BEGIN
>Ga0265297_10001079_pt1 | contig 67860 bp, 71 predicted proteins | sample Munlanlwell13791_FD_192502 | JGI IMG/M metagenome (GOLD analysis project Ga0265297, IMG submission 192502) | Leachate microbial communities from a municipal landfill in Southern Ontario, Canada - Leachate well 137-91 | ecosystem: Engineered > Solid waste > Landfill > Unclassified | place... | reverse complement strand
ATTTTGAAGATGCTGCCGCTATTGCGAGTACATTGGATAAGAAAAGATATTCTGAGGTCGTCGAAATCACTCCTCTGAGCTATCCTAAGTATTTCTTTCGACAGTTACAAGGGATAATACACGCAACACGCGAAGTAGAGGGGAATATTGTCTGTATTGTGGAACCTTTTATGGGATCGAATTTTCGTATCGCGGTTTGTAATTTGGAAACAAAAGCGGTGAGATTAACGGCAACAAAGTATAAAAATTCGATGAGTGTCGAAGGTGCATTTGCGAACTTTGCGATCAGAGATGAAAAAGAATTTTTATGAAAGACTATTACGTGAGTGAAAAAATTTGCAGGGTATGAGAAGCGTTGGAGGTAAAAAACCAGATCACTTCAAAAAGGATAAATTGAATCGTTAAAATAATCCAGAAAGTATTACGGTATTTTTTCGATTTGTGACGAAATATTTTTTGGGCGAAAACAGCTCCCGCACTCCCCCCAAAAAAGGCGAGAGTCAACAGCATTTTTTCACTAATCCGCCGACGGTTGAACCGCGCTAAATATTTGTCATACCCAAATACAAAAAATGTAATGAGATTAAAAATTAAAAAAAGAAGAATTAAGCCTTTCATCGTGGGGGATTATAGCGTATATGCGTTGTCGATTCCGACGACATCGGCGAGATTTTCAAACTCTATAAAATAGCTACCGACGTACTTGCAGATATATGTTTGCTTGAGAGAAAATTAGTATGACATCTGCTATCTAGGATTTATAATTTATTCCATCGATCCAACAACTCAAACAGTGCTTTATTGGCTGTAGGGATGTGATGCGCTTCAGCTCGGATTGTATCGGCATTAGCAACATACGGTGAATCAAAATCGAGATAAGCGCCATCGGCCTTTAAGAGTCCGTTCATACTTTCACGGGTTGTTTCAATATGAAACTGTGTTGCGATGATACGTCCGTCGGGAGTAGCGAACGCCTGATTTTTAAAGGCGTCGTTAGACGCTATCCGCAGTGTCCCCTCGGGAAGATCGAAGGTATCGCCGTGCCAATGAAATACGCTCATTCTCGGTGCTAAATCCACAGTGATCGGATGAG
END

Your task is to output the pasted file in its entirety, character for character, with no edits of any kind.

>Ga0265297_10001079_pt1 | contig 67860 bp, 71 predicted proteins | sample Munlanlwell13791_FD_192502 | JGI IMG/M metagenome (GOLD analysis project Ga0265297, IMG submission 192502) | Leachate microbial communities from a municipal landfill in Southern Ontario, Canada - Leachate well 137-91 | ecosystem: Engineered > Solid waste > Landfill > Unclassified | place... | reverse complement strand
ATTTTGAAGATGCTGCCGCTATTGCGAGTACATTGGATAAGAAAAGATATTCTGAGGTCGTCGAAATCACTCCTCTGAGCTATCCTAAGTATTTCTTTCGACAGTTACAAGGGATAATACACGCAACACGCGAAGTAGAGGGGAATATTGTCTGTATTGTGGAACCTTTTATGGGATCGAATTTTCGTATCGCGGTTTGTAATTTGGAAACAAAAGCGGTGAGATTAACGGCAACAAAGTATAAAAATTCGATGAGTGTCGAAGGTGCATTTGCGAACTTTGCGATCAGAGATGAAAAAGAATTTTTATGAAAGACTATTACGTGAGTGAAAAAATTTGCAGGGTATGAGAAGCGTTGGAGGTAAAAAACCAGATCACTTCAAAAAGGATAAATTGAATCGTTAAAATAATCCAGAAAGTATTACGGTATTTTTTCGATTTGTGACGAAATATTTTTTGGGCGAAAACAGCTCCCGCACTCCCCCCAAAAAAGGCGAGAGTCAACAGCATTTTTTCACTAATCCGCCGACGGTTGAACCGCGCTAAATATTTGTCATACCCAAATACAAAAAATGTAATGAGATTAAAAATTAAAAAAAGAAGAATTAAGCCTTTCATCGTGGGGGATTATAGCGTATATGCGTTGTCGATTCCGACGACATCGGCGAGATTTTCAAACTCTATAAAATAGCTACCGACGTACTTGCAGATATATGTTTGCTTGAGAGAAAATTAGTATGACATCTGCTATCTAGGATTTATAATTTATTCCATCGATCCAACAACTCAAACAGTGCTTTATTGGCTGTAGGGATGTGATGCGCTTCAGCTCGGATTGTATCGGCATTAGCAACATACGGTGAATCAAAATCGAGATAAGCGCCATCGGCCTTTAAGAGTCCGTTCATACTTTCACGGGTTGTTTCAATATGAAACTGTGTTGCGATGATACGTCCGTCGGGAGTAGCGAACGCCTGATTTTTAAAGGCGTCGTTAGACGCTATCCGCAGTGTCCCCTCGGGAAGATCGAAGGTATCGCCGTGCCAATGAAATACGCTCATTCTCGGTGCTAAATCCACAGTGATCGGATGAG